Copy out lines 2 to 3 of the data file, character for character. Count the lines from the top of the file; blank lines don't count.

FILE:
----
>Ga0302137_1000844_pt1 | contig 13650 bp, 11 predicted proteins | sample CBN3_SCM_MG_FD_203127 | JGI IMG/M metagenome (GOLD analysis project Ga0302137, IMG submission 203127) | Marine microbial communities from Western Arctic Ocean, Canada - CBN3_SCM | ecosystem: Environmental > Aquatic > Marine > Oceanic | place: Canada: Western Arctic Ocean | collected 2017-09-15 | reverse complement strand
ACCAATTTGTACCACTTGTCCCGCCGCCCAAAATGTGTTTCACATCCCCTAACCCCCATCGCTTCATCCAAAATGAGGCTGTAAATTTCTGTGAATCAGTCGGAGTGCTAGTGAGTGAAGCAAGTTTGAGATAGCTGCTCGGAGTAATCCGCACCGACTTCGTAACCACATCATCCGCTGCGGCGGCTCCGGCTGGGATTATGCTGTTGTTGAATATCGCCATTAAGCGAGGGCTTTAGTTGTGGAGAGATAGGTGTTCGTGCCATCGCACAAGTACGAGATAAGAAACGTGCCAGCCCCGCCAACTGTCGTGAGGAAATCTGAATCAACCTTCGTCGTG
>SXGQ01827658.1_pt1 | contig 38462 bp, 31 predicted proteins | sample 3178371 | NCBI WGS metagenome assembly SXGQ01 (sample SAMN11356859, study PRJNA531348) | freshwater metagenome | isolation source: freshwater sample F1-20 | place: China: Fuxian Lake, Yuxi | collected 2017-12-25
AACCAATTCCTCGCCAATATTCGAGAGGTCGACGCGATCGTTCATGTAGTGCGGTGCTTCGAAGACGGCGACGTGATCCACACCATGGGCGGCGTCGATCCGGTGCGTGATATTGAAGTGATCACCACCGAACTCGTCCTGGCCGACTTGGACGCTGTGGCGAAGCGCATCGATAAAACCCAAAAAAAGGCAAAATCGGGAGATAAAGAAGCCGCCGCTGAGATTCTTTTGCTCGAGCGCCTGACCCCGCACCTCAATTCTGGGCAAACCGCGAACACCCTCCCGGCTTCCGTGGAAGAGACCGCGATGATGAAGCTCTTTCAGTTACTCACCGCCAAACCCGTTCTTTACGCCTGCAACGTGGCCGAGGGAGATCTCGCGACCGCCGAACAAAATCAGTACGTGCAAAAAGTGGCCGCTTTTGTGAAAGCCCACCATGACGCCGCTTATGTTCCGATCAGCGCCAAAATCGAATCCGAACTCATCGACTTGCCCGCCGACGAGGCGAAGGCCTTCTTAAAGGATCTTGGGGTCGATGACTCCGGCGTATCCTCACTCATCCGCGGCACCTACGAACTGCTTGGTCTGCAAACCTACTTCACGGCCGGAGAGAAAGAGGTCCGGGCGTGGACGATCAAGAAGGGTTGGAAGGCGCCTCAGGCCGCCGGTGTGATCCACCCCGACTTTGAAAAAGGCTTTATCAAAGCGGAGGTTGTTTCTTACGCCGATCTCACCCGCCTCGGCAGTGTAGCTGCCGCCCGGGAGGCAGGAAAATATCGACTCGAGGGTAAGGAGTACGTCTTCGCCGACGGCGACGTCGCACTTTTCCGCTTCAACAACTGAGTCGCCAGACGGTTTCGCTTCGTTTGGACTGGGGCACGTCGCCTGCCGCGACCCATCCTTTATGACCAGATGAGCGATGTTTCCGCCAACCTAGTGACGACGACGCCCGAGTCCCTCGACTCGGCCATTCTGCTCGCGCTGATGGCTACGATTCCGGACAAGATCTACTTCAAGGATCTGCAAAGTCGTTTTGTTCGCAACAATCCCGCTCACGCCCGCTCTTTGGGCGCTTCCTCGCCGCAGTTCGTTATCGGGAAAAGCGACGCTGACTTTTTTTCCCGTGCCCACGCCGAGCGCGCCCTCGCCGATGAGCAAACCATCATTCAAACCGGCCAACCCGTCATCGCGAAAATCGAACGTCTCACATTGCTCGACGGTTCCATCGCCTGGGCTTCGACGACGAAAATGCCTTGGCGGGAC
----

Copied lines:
ACCAATTTGTACCACTTGTCCCGCCGCCCAAAATGTGTTTCACATCCCCTAACCCCCATCGCTTCATCCAAAATGAGGCTGTAAATTTCTGTGAATCAGTCGGAGTGCTAGTGAGTGAAGCAAGTTTGAGATAGCTGCTCGGAGTAATCCGCACCGACTTCGTAACCACATCATCCGCTGCGGCGGCTCCGGCTGGGATTATGCTGTTGTTGAATATCGCCATTAAGCGAGGGCTTTAGTTGTGGAGAGATAGGTGTTCGTGCCATCGCACAAGTACGAGATAAGAAACGTGCCAGCCCCGCCAACTGTCGTGAGGAAATCTGAATCAACCTTCGTCGTG
>SXGQ01827658.1_pt1 | contig 38462 bp, 31 predicted proteins | sample 3178371 | NCBI WGS metagenome assembly SXGQ01 (sample SAMN11356859, study PRJNA531348) | freshwater metagenome | isolation source: freshwater sample F1-20 | place: China: Fuxian Lake, Yuxi | collected 2017-12-25